DENVER — A fight underway here in Colorado over a ballot initiative curtailing oil and gas drilling is NIMBYism at its most stark.
Why it matters: NIMBYism — "not in my backyard" opposition — is as old as time and often has a negative reputation. But in the case of Colorado, it shouldn’t. It’s the surprisingly simple result of a growing population and oil drilling encroaching on each other. It's a national symbol of both the economic benefits of drilling and its understandable drawbacks to nearby neighborhoods.
Driving the news: Coloradans are set to vote on a ballot initiative Election Day that would ban drilling within 2,500 feet — nearly a half-mile — from buildings and some green spaces. That’s up from a current limit of 500 feet.
Internal polling conducted on behalf of the state’s oil industry and not previously disclosed shows the initiative is likely to pass with around 60% support.
“You are at war. We have to crush this thing.” — Chip Rimer, SVP of global services, Noble Energy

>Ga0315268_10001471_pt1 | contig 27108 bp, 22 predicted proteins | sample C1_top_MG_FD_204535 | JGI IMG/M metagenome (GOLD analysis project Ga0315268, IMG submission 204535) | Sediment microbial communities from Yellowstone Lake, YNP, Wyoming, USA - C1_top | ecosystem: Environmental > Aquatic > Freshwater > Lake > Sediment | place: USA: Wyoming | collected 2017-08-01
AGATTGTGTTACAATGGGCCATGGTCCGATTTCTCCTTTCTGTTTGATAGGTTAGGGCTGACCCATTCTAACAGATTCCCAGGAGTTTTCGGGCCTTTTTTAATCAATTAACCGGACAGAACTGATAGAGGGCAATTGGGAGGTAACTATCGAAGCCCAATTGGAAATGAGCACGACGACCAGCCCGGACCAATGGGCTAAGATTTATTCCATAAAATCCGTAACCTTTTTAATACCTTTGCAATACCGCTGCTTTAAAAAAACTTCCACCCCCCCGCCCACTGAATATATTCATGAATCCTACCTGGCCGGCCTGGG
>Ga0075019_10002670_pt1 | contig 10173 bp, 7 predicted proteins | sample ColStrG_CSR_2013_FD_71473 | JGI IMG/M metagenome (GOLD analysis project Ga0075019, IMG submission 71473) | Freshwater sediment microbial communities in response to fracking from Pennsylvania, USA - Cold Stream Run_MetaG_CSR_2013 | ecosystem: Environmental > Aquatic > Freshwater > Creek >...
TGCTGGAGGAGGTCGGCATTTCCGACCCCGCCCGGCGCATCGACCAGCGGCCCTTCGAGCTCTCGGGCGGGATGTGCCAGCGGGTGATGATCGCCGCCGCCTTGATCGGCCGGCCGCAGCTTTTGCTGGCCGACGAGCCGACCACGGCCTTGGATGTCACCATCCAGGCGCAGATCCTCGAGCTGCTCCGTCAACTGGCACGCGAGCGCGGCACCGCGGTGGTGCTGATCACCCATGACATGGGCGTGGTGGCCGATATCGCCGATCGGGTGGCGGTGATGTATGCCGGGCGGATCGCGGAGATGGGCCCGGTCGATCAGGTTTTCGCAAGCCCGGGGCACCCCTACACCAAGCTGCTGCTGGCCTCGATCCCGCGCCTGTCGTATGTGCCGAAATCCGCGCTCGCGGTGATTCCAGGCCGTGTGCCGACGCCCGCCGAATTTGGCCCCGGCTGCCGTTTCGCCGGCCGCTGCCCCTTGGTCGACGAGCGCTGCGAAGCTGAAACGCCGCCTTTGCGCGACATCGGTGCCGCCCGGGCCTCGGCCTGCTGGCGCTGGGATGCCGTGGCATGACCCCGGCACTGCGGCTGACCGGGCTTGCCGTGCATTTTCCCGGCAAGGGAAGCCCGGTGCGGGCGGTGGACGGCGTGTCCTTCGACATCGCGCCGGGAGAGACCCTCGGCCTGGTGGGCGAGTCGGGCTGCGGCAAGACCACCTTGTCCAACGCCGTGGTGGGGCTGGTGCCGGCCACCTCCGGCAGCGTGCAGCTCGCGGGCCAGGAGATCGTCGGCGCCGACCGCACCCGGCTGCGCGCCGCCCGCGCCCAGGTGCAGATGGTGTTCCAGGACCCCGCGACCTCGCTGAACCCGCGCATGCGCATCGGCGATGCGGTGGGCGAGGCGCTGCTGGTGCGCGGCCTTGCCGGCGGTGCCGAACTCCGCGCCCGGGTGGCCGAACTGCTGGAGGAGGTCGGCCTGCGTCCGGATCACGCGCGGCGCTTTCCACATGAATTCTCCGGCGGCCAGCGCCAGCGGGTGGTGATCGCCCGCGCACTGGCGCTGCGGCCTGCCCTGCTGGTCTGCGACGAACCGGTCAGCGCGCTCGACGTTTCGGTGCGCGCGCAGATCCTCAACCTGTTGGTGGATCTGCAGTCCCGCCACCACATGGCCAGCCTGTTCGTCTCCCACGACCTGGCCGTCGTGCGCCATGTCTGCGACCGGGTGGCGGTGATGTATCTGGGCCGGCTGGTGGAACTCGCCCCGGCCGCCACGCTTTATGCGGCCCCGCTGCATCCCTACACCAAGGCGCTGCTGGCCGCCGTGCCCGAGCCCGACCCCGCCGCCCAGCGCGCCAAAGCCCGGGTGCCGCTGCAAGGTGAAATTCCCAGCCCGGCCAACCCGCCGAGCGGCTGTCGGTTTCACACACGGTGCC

Rimer made those comments to fellow executives at an industry conference last month in Denver. With backing from national industry groups, Colorado’s oil sector is likely to spend upwards of $30 million to defeat the measure, according to one official involved.
- A state government agency study found the initiative could cut off as much as 85% of the state’s future energy development on non-federal lands.
- Stocks of Colorado-focused producers, including Anadarko Petroleum, Noble Energy, Extraction Oil & Gas and PDC Energy plummeted on the news in late August that the initiative made the ballot.
The big picture: Rimer and other industry officials say it would effectively ban new development in the state, costing 150,000 jobs and putting at risk $1 billion in annual taxes. Backers of the initiative say the measure is important for residents’ health and safety — and for addressing climate change.
Colorado is America’s fifth-largest gas-producing state, and the seventh-largest for oil production. The state’s tension over fracking, a controversial extraction technique for oil and gas, has been brewing for years and is reaching a fever pitch this election cycle.
Go deeper: Read the whole column in the Axios stream.